Jul 30, 2008 General Employment Issues

California Supreme Court Issues Key Mediation Decision: If you want a binding settlement in mediation, document it properly.

The California Supreme Court recently issued its latest opinion in a line of decisions dealing with mediation, squarely holding that if a party desires to have a binding mediation settlement, the matter must be properly documented, according to statutory procedures, or else it will not be enforced by court order.  Simmons v. Ghaderi, 08 CDOS 9154 (2008).

The Simmons case involved an underlying medical malpractice claim, but the ruling applies to mediation in all types of cases, including employment disputes.  During the litigation, the parties agreed to engage in mediation in an effort to resolve the case.  As part of the mediation, they signed the standard mediation confidentiality agreement.  In addition, the defendant doctor signed a document giving settlement authority to her insurance carrier, but also stating that the doctor could revoke the authority at any time, provided that the revocation was in writing.

During the mediation, the carrier offered to settle the case for $125,000.  The plaintiff agreed and the mediator wrote up the agreement.  The plaintiff signed it.  The doctor, however, orally revoked her settlement authority and left the mediation.  The doctor later sent a letter revoking the settlement authority.

The plaintiff filed a motion to enforce the settlement on the grounds that the parties had reached an oral agreement to resolve the dispute.  The motion was based on California Code of Civil Procedure § 664.6, which allows a court to enforce settlement agreements that are made “in a writing signed by the parties outside the presence of the court or orally before the court.”  The motion was supported by declarations recounting what occurred at the mediation and attaching a copy of the settlement agreement (signed by the plaintiff only).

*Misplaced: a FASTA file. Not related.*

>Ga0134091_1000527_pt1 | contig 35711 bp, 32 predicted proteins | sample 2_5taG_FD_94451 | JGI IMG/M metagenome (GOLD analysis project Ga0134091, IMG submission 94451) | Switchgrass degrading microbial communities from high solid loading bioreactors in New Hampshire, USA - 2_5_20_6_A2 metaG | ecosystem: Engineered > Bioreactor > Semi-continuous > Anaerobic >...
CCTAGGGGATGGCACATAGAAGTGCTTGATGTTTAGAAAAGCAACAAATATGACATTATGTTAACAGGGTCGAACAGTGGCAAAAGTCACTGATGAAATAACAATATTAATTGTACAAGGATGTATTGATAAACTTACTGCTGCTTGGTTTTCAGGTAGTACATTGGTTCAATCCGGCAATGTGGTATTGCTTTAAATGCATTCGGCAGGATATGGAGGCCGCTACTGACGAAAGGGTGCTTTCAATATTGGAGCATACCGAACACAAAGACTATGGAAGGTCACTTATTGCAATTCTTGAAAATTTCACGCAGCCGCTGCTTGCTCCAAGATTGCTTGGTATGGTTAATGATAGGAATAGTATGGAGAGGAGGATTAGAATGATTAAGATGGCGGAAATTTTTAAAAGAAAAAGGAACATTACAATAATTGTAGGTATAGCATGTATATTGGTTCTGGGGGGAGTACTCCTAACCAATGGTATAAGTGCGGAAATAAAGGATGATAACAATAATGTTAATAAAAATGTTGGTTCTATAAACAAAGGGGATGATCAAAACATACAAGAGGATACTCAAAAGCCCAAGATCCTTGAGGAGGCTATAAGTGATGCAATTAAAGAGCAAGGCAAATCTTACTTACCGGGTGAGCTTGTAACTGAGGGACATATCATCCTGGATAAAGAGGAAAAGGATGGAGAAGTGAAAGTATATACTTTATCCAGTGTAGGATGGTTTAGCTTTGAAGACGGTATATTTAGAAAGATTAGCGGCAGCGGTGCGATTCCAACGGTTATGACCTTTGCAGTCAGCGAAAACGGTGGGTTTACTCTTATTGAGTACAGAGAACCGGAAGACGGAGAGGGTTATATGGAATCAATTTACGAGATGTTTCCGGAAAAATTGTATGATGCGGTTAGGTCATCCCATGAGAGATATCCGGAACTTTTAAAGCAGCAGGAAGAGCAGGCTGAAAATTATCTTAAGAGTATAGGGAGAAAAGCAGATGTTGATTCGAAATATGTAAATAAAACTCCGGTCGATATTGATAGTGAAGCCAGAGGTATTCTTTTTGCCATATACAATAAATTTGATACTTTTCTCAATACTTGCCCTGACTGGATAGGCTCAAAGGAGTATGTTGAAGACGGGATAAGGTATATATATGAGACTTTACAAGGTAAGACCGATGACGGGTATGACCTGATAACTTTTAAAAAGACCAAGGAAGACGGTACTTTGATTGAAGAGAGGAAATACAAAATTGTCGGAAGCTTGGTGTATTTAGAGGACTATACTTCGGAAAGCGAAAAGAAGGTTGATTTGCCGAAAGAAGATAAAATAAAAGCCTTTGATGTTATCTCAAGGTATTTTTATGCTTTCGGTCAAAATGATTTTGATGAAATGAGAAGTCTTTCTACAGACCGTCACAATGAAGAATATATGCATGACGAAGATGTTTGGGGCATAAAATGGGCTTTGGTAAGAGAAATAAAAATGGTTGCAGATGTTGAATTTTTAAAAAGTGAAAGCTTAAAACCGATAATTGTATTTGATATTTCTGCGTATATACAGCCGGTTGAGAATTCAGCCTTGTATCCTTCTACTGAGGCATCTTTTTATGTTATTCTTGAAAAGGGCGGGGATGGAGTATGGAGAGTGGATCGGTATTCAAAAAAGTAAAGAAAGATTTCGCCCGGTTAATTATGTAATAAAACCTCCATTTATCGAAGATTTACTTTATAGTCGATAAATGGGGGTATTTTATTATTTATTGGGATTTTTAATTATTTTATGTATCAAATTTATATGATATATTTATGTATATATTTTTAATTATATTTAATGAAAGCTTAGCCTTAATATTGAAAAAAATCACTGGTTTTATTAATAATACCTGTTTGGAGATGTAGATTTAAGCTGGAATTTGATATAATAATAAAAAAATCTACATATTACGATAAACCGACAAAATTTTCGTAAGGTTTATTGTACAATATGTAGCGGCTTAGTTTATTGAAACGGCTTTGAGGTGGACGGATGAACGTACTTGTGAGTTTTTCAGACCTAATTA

The defendant doctor did not dispute the facts but instead argued as a legal matter that the settlement did not meet the requirement of section 664.6.  The defendant doctor argued that there was no signed agreement; that she had revoked her authority; and that her carrier had no power to agree to the settlement without her consent.

The trial court denied the motion, but suggested that the plaintiff amend her underlying malpractice complaint to include a cause of action for breach of oral contract.  The plaintiff did so and that claim proceeded to trial.  In her trial brief, the defendant doctor, for the first time, some 15 months after the conclusion of the mediation, invoked mediation confidentiality as part of her defense.  That is, the doctor argued that information about what transpires during a mediation is confidential and is inadmissible in court proceedings.

In a bench trial, the court concluded that the defendant doctor’s agent, acting within his authority, had entered into a binding settlement prior to the doctor’s revocation of consent.  The court ordered specific performance of the settlement agreement.  The court of appeal affirmed in a 2-1 decision.

The California Supreme Court granted a hearing and reversed.  The Court ruled that the mediation confidentiality statutes (Cal. Evidence Code §§ 1119 et seq.) are supported by strong public policies favoring mediation and the confidentiality of what happens in mediation.  Statements made in mediation, and agreements reached in mediation, are not admissible in court unless the parties specifically agree in writing to that effect.

Moreover, the Court noted that the confidentiality statutes are to be interpreted broadly and exceptions to confidentiality narrowly construed.

One such exception considered by the Court was whether a party could impliedly waive confidentiality – the argument was that the defendant doctor had done precisely that by opposing the plaintiff’s motion to enforce the settlement without initially raising the mediation confidentiality privilege.  The Court rejected this approach.  In order for there to be a waiver of mediation confidentiality, the waiver must be part of an express agreement to that effect.  The Court made clear it will strictly enforce this rule.

The Court ultimately concluded, therefore, that it could not enforce the alleged settlement, and that the plaintiff remained free to pursue her malpractice claim.

The lesson for California employers is that if you want a mediated settlement to be binding, it must be properly documented and signed by both parties.  And, settlement agreements reached during mediation are not admissible in court unless the parties specifically stipulate to that effect in their mediation agreement, as required by the mediation confidentiality provisions of the California Evidence Code.